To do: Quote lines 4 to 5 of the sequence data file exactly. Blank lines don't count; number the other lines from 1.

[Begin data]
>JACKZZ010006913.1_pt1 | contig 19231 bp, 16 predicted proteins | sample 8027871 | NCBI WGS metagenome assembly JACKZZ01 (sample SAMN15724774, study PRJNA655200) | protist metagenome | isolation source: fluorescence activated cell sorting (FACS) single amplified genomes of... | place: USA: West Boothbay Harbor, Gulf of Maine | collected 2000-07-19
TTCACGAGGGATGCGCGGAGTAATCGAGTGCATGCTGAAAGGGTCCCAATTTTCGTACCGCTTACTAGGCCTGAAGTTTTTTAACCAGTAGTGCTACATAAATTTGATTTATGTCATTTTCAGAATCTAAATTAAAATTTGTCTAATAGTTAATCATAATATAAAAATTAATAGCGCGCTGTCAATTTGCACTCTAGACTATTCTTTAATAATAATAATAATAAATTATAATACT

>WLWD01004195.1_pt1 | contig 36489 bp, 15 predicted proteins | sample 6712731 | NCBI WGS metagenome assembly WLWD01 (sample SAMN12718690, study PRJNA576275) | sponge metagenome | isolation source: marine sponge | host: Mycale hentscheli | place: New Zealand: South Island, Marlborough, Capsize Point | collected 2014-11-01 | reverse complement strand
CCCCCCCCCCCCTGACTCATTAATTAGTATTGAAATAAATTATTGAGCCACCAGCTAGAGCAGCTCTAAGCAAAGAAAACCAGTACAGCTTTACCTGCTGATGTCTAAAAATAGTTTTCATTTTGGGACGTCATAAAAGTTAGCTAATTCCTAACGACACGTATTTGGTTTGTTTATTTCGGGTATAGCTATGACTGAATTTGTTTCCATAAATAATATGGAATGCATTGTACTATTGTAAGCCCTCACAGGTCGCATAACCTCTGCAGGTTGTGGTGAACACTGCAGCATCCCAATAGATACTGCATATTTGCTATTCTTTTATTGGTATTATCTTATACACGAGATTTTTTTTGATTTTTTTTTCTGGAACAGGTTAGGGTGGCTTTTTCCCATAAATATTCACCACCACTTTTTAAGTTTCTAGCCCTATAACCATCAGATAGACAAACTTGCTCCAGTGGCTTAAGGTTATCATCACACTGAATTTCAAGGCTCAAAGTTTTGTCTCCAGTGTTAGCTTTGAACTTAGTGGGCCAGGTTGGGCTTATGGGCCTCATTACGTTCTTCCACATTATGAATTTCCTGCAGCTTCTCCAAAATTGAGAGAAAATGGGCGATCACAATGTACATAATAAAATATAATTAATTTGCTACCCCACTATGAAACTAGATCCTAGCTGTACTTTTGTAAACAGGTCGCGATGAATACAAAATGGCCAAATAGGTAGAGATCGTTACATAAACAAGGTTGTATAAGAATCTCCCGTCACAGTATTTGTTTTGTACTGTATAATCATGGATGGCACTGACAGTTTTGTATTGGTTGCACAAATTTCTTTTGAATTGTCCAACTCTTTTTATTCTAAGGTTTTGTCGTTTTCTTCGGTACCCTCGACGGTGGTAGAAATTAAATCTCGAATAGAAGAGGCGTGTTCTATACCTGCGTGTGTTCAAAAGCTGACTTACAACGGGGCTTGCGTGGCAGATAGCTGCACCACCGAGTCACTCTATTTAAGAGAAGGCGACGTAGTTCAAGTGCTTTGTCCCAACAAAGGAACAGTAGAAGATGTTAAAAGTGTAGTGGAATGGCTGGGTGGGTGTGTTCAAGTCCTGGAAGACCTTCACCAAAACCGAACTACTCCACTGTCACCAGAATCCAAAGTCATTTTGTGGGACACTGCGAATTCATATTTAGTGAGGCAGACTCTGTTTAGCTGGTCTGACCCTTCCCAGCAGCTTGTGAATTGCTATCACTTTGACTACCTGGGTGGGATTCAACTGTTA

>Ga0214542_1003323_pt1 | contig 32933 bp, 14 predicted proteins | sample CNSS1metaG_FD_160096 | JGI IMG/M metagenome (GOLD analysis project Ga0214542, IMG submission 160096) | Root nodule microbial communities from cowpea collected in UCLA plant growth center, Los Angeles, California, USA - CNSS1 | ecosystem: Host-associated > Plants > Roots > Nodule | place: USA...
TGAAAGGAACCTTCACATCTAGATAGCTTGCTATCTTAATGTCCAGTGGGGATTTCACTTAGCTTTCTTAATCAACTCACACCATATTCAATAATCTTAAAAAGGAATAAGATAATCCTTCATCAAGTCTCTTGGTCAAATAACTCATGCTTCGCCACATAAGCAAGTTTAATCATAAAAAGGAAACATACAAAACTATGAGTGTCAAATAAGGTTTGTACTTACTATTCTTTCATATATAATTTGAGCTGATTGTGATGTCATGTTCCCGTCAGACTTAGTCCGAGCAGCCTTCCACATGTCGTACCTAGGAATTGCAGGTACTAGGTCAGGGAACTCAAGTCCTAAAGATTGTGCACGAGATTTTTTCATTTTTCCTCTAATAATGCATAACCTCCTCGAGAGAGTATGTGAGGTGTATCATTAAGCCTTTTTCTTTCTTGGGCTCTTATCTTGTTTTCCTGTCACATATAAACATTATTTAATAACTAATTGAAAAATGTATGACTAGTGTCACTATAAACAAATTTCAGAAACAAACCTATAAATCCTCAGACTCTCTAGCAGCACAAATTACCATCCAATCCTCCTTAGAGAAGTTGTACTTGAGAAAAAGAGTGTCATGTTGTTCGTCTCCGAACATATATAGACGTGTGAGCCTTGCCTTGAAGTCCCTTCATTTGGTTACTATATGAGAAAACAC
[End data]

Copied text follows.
CCCCCCCCCCCCTGACTCATTAATTAGTATTGAAATAAATTATTGAGCCACCAGCTAGAGCAGCTCTAAGCAAAGAAAACCAGTACAGCTTTACCTGCTGATGTCTAAAAATAGTTTTCATTTTGGGACGTCATAAAAGTTAGCTAATTCCTAACGACACGTATTTGGTTTGTTTATTTCGGGTATAGCTATGACTGAATTTGTTTCCATAAATAATATGGAATGCATTGTACTATTGTAAGCCCTCACAGGTCGCATAACCTCTGCAGGTTGTGGTGAACACTGCAGCATCCCAATAGATACTGCATATTTGCTATTCTTTTATTGGTATTATCTTATACACGAGATTTTTTTTGATTTTTTTTTCTGGAACAGGTTAGGGTGGCTTTTTCCCATAAATATTCACCACCACTTTTTAAGTTTCTAGCCCTATAACCATCAGATAGACAAACTTGCTCCAGTGGCTTAAGGTTATCATCACACTGAATTTCAAGGCTCAAAGTTTTGTCTCCAGTGTTAGCTTTGAACTTAGTGGGCCAGGTTGGGCTTATGGGCCTCATTACGTTCTTCCACATTATGAATTTCCTGCAGCTTCTCCAAAATTGAGAGAAAATGGGCGATCACAATGTACATAATAAAATATAATTAATTTGCTACCCCACTATGAAACTAGATCCTAGCTGTACTTTTGTAAACAGGTCGCGATGAATACAAAATGGCCAAATAGGTAGAGATCGTTACATAAACAAGGTTGTATAAGAATCTCCCGTCACAGTATTTGTTTTGTACTGTATAATCATGGATGGCACTGACAGTTTTGTATTGGTTGCACAAATTTCTTTTGAATTGTCCAACTCTTTTTATTCTAAGGTTTTGTCGTTTTCTTCGGTACCCTCGACGGTGGTAGAAATTAAATCTCGAATAGAAGAGGCGTGTTCTATACCTGCGTGTGTTCAAAAGCTGACTTACAACGGGGCTTGCGTGGCAGATAGCTGCACCACCGAGTCACTCTATTTAAGAGAAGGCGACGTAGTTCAAGTGCTTTGTCCCAACAAAGGAACAGTAGAAGATGTTAAAAGTGTAGTGGAATGGCTGGGTGGGTGTGTTCAAGTCCTGGAAGACCTTCACCAAAACCGAACTACTCCACTGTCACCAGAATCCAAAGTCATTTTGTGGGACACTGCGAATTCATATTTAGTGAGGCAGACTCTGTTTAGCTGGTCTGACCCTTCCCAGCAGCTTGTGAATTGCTATCACTTTGACTACCTGGGTGGGATTCAACTGTTA

>Ga0214542_1003323_pt1 | contig 32933 bp, 14 predicted proteins | sample CNSS1metaG_FD_160096 | JGI IMG/M metagenome (GOLD analysis project Ga0214542, IMG submission 160096) | Root nodule microbial communities from cowpea collected in UCLA plant growth center, Los Angeles, California, USA - CNSS1 | ecosystem: Host-associated > Plants > Roots > Nodule | place: USA...